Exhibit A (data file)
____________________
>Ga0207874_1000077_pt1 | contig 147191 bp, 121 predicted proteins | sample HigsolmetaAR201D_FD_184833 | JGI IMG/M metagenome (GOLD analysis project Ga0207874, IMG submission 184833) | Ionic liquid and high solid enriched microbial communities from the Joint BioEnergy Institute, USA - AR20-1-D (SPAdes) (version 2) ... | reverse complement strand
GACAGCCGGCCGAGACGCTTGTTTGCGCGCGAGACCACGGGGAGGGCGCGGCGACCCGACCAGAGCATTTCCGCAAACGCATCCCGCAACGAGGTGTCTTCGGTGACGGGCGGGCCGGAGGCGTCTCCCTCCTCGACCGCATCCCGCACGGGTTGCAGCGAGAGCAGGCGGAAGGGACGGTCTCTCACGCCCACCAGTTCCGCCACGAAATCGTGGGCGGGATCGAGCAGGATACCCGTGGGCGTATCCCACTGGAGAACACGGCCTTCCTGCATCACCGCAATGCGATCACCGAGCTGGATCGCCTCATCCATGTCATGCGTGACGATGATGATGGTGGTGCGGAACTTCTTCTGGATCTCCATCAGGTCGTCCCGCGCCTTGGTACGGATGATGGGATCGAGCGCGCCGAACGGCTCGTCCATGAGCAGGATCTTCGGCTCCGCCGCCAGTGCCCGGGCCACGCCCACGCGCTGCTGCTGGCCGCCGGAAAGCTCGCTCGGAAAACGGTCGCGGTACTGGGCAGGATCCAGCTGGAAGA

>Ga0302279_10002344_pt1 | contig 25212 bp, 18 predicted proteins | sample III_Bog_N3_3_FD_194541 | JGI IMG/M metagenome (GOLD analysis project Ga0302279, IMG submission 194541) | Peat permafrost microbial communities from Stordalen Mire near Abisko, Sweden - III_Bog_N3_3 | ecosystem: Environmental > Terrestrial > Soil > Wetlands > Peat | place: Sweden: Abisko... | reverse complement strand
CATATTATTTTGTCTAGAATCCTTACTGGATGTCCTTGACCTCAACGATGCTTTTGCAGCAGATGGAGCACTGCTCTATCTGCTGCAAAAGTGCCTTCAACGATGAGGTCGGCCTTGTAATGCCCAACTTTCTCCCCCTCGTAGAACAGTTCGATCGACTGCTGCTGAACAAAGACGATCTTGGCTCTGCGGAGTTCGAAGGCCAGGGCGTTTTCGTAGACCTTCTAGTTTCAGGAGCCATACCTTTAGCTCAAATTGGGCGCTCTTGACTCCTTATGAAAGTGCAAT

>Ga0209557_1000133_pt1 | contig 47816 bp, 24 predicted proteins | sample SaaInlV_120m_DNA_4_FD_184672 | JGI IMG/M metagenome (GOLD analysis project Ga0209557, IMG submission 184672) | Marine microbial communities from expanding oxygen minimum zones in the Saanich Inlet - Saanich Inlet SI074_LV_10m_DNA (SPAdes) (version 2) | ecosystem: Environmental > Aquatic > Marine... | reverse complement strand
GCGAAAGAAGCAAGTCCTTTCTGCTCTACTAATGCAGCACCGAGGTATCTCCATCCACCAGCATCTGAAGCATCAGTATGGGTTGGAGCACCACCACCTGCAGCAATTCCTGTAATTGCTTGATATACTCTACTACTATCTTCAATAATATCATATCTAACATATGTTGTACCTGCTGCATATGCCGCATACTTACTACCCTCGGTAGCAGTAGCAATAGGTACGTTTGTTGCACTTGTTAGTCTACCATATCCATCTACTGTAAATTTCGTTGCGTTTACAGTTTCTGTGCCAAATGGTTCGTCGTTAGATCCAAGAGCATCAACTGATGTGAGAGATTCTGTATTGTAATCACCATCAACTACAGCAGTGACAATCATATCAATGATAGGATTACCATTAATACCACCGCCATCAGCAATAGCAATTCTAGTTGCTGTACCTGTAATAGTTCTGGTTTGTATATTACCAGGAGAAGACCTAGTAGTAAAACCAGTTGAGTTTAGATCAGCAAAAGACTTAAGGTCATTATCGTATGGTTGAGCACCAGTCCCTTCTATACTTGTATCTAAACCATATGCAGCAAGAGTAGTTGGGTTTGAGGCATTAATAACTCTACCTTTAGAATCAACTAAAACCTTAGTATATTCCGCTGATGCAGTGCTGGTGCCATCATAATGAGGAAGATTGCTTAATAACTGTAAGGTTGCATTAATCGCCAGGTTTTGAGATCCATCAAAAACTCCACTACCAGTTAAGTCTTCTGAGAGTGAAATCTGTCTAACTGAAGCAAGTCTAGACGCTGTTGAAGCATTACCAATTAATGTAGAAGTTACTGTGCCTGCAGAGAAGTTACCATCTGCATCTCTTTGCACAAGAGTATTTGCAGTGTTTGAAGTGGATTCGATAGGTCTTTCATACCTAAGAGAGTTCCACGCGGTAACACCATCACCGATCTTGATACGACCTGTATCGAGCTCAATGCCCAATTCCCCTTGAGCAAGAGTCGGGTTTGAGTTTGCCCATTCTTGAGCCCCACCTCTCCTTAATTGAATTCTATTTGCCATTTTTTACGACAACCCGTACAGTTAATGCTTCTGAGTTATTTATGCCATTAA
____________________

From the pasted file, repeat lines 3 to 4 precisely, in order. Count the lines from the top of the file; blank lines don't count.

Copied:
>Ga0302279_10002344_pt1 | contig 25212 bp, 18 predicted proteins | sample III_Bog_N3_3_FD_194541 | JGI IMG/M metagenome (GOLD analysis project Ga0302279, IMG submission 194541) | Peat permafrost microbial communities from Stordalen Mire near Abisko, Sweden - III_Bog_N3_3 | ecosystem: Environmental > Terrestrial > Soil > Wetlands > Peat | place: Sweden: Abisko... | reverse complement strand
CATATTATTTTGTCTAGAATCCTTACTGGATGTCCTTGACCTCAACGATGCTTTTGCAGCAGATGGAGCACTGCTCTATCTGCTGCAAAAGTGCCTTCAACGATGAGGTCGGCCTTGTAATGCCCAACTTTCTCCCCCTCGTAGAACAGTTCGATCGACTGCTGCTGAACAAAGACGATCTTGGCTCTGCGGAGTTCGAAGGCCAGGGCGTTTTCGTAGACCTTCTAGTTTCAGGAGCCATACCTTTAGCTCAAATTGGGCGCTCTTGACTCCTTATGAAAGTGCAAT